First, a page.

Introduction. From Movieweb: “Consider a time when hardly anybody celebrated Christmas. By the 1600's, the holiday had died out for a variety of reasons, including the ironic antagonism of Puritans.” Christmas had become an excuse for drunken carousing and licentiousness. Then along came Charles Dickens. “When Dickens published ‘A Christmas Carol’ in 1843, it fundamentally shifted conceptions about the holiday and inspired people of all social classes with the Christmas spirit. His book was perhaps the most important factor for the ubiquity of the modern Christmas experience. It's mostly thanks to him that Christmas became a federal American holiday in 1870.”
The Story of a Story. “’A Christmas Carol’ has inspired almost countless adaptations, with literally hundreds of versions across theatre, radio, television, opera, and even video games. Cinema alone has delivered approximately 57 adaptations.” My recommended movie for Christmas this year is the story of how ‘A Christmas Carol’ came to be. By telling that story, the movie incorporates many facets of the famous book itself.
Why I recommend this movie. Nearly everyone has already seen at least one version of ‘A Christmas Carol’ in movie format, and probably several. Although I have my favorites (see below), my objective in these movie recommendations is to present something that will be unfamiliar to most of my audience. Also, unlike most modern movie critics, I prefer films that have a positive message. That is especially true for my Christmas movie selection. Too much modern holiday fare is far too dark for my taste. This one, in contrast, is described by movie critics as “a festive treat” and one that “would melt the heart of the meanest miser.”
In this film, Charles Dickens is played by Dan Stevens, the English actor perhaps most widely known to American audiences for his role as Matthew Crawley in the Downton Abbey series. Scrooge is played by Christopher Plummer. Two great actors in parts that are perfect for them.
However, in my opinion, the real star is ‘A Christmas Carol’ itself. The movie shines best when it reflects back to us familiar parts of that most cherished book.
The reason that ‘A Christmas Carol’ has resonated for generations is that it is a story of redemption: light vanquishing darkness, hope overcoming despair, good triumphing over evil. It calls us all to rise to the best within us. Scrooge is not just a caricature representing the evils of society wholly apart from us. We all have a little Scrooge within us. We are all tempted to hold back our generosity. We shrink back from reaching out to others. We fear not having enough for ourselves. We fear failure. We sense our own aloneness in this world. Christmas, and ‘A Christmas Carol’, remind us of the power of sacrificial love. We are not truly alone. There is hope. Change is possible, including change within us.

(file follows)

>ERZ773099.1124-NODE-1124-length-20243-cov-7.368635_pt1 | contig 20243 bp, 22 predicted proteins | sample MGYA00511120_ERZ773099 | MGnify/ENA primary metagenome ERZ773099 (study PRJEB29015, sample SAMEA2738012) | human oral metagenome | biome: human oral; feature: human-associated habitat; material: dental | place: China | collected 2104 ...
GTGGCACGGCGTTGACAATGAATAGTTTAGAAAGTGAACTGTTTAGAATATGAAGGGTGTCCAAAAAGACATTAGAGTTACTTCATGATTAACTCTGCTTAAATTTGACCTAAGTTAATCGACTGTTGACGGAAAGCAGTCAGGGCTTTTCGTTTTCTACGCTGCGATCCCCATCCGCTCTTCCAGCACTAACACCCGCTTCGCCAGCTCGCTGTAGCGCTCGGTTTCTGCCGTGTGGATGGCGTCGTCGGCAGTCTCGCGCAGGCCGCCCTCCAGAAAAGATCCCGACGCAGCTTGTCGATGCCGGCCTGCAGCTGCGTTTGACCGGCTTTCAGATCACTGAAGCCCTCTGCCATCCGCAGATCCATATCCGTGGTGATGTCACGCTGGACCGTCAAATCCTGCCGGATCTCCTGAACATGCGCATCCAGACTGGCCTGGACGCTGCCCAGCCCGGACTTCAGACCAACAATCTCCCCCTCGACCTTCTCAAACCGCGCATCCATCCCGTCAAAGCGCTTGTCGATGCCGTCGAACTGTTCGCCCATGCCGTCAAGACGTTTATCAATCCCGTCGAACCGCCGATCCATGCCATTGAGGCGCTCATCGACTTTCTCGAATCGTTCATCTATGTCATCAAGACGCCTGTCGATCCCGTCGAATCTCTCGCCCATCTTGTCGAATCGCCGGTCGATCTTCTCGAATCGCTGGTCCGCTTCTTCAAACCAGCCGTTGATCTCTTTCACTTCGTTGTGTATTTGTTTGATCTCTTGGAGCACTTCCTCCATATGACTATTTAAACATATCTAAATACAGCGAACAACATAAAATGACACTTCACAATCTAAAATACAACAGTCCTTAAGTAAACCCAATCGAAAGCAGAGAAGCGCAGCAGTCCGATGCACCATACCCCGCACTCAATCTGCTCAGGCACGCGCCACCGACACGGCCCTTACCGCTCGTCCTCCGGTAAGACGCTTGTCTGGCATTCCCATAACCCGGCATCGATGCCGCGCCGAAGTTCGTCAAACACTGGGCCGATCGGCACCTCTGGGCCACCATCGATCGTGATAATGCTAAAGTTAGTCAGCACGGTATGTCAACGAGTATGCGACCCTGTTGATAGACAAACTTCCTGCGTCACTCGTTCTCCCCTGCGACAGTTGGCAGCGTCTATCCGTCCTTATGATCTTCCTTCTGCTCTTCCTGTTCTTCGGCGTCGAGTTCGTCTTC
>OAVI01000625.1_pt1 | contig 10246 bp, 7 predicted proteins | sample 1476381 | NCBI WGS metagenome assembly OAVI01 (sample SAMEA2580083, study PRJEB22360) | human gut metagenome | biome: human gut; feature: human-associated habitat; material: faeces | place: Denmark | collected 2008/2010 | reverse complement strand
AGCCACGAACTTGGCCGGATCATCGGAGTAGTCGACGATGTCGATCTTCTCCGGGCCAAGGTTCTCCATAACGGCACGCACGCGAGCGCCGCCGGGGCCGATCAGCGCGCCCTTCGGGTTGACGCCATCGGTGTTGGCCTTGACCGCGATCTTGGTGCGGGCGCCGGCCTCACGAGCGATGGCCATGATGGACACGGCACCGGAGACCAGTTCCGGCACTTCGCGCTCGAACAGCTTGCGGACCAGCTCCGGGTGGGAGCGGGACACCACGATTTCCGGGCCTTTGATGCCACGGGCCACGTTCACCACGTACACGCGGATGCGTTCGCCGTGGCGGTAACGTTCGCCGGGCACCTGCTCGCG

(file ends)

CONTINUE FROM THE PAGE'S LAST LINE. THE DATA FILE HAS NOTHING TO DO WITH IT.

My Two Favorite ‘A Christmas Carol’ Movies:
A Christmas Carol (1951) starring Alastair Sim. This 1951 classic is widely recognized as the masterpiece against which all others are compared. It is a black and white film, which has the effect of emphasizing the dark themes and the historical rootedness of the book.
Where to Watch Alas, like so many older films, this one is not available on streaming platforms. It is available on the Netflix DVD service (which by the way has about 10X the number of titles as their streaming service).
The Muppet Christmas Carol. This version softens the dark themes of the story, but It is not just for kids. In my opinion, it is by far the most entertaining adaptation and is perfect for the whole family, adults included. I don’t often watch movies a second time, but I love this one so much that I don’t mind seeing it again and again.